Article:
Do you like Mies? / Kenchikuka ni narou!
Topic: Architecture / Chicago
Although it is not unusual for Takotron to pithily describe its impressive accomplishments, it is rare that we disclose information about our personal plans, intentions, and undertakings. However, we feel it is necessary to release the following statement:
Our CEO and founder, thenovakids entity 00001, alias Mordecai, has been granted acceptance to the Illinois Institute of Technology's College of Architecture to pursue a Masters degree in the field of Architecture. There is a reasonable chance that he will attend this institution, and ultimately one day become an architect with grandiose plans for shaping our world's (and others') cities
IIT is built from the master plan of Mies van der Rohe, who emigrated from Nazi Germany where he headed the late Bauhaus. He subsequently was invited to chair the architecture department (when it was called the Armour Institute of Technology) and has since had an enormous and indelible impact on the school. The keystone building for the architecture dept. is his famous Crown Hall (1956), where the architecture studios take place. His famous 860-880 N Lake Shore Dr. apartments (comp. 1951) are another example of his most successful and influential work.
Unfortunately, his "international" high-rise style was so influential that today it is sometimes difficult to understand the true significance of Mies.
The Promontory Apartments (1949), his first completed high-rise, is around the corner from my apartment. Speaking for my generation, which has experienced the imitation before the original, it looks more like a housing project than the origin of revolutionary Modern architecture. (left: Promontory Apts. ; right: Cabrini Greens)
Rem Koolhaas is responsible for the new student center at IIT, which features a steel tube to muffle the rattle of the 'L,' as well as a number of orange honeycomb polymer walls (Panelite) extending to the bathrooms, allowing me to urinate in a surreal orange glow. It also features icon mosaics that depict the faces of Mies and several other founders of the school. "I do not respect Mies, I love Mies. I have studied Mies, excavated Mies, reassembled Mies. I have cleaned Mies. Because I do not revere Mies I'm at odds with his admirers" (Content
182). Koolhaas' McCormick Center is an embodiment of that sentiment:
Koolhaas, in a gossipy moment, also states, "Mies's model shop had a (frequently exploited) view of the photo studios of Playboy Magazine [in Chicago]--all during the Fifties and Sixties Mies's architecture and the first generation of playmates had been produced in voyeuristic proximity. It is exactly that kind of proximity we proposed for the Campus Center and the Commons, and which the Miesians wanted to undo" (ibid. 189). I kind of see what he means, but I'm not sure its significance is as profound as he implies. I often have this type of reaction to Koolhaas' writings. I enjoy them immensely. Is this post less entertaining than those in the past? Is TAKOTRON boring you? Are you unable to sit there for more than 2 minutes without clicking your mouse? We refuse to acknowledge any shortcomings on our part, nor will we grovel before you, buffoons for your amusement. We like entertainment and the frantic ADD pace of todays cyberworld. That is why we at Takotron provide you with our Cyan and Magenta world, luring you. But now you feel the catch. Yes. Go with it. You are becoming one of thenovakids. Death and rebirth, the origin and apocalypse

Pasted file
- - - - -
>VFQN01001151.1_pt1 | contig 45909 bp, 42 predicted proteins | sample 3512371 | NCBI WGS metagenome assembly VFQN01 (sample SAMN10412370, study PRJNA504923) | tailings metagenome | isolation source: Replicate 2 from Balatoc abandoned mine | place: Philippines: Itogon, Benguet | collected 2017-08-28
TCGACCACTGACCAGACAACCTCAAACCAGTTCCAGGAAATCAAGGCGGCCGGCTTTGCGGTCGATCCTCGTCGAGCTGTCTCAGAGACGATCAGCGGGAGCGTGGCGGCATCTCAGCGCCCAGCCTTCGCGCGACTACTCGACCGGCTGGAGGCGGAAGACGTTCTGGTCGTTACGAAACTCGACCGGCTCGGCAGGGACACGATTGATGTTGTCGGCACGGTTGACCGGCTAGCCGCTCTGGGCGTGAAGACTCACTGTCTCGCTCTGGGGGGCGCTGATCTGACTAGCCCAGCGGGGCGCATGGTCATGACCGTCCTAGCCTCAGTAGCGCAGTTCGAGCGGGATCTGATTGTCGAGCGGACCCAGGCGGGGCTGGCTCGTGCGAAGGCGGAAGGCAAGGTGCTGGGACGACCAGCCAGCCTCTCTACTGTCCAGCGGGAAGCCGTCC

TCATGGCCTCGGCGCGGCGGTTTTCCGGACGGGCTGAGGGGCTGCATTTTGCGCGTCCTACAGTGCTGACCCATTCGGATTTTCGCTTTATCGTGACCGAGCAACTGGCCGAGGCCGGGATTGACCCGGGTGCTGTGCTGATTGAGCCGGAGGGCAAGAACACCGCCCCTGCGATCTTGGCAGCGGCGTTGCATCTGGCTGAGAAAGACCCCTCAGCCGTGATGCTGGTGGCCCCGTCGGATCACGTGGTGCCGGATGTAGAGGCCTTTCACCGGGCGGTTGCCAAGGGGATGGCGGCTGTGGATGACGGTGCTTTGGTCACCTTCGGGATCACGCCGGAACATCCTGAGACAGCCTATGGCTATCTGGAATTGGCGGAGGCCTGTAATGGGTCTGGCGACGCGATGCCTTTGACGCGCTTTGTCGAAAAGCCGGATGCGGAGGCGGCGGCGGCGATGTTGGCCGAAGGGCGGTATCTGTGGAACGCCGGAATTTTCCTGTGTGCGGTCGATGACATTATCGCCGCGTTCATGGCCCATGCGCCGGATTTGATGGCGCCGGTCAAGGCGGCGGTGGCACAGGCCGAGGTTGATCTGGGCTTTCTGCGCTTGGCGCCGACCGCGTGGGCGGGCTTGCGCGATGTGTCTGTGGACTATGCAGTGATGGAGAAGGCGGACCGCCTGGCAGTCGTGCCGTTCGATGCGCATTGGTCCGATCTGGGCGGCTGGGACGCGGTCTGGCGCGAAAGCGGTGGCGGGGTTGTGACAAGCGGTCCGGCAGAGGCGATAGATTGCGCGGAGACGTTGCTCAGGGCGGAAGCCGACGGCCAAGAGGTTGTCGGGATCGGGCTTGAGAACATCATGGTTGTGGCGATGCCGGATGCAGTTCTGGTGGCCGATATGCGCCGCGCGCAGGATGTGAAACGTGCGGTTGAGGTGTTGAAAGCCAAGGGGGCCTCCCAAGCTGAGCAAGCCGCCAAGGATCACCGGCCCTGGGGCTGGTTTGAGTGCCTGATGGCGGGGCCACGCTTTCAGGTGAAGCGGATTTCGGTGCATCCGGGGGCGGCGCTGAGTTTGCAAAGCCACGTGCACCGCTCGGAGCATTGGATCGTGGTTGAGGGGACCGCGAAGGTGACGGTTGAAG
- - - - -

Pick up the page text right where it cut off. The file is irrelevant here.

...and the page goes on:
Moving on, it is our opinion that Charles Edouard Jeanneret, aka Le Corbusier, offers a more lasting and revolutionary Modern architecture. Architect Thom Mayne (principal of Morphosis) expressed his disgust with much of the architecture being chosen by clients today, including a revival of an 18th century pseudo-Classical manor style, as we approach the 100-year anniversary of Corbusier's early work. He's absolutely right--and it's America where these bad ideas have taken root. It is evident that Mies' modernism caught on, but it's interesting to daydream about what our cities would look like if they followed the ideas of Corbusier instead. The latter was certainly more radical, or in a more anti-establishment way. Both men were strong-willed and firm in their opinions, but Mies was certainly better at courting clients (he suggests treating them like children unsure of what they want). Corbusier's utopia was a technocracy, a city lead by radical entrepreneurs occupying huge cross-shaped towers in the cities' centers (intersected by airplane runways). But he also thought extensively about communal space and working class housing in a way that still seems very progressive (and unfortunately far from reality). My hero.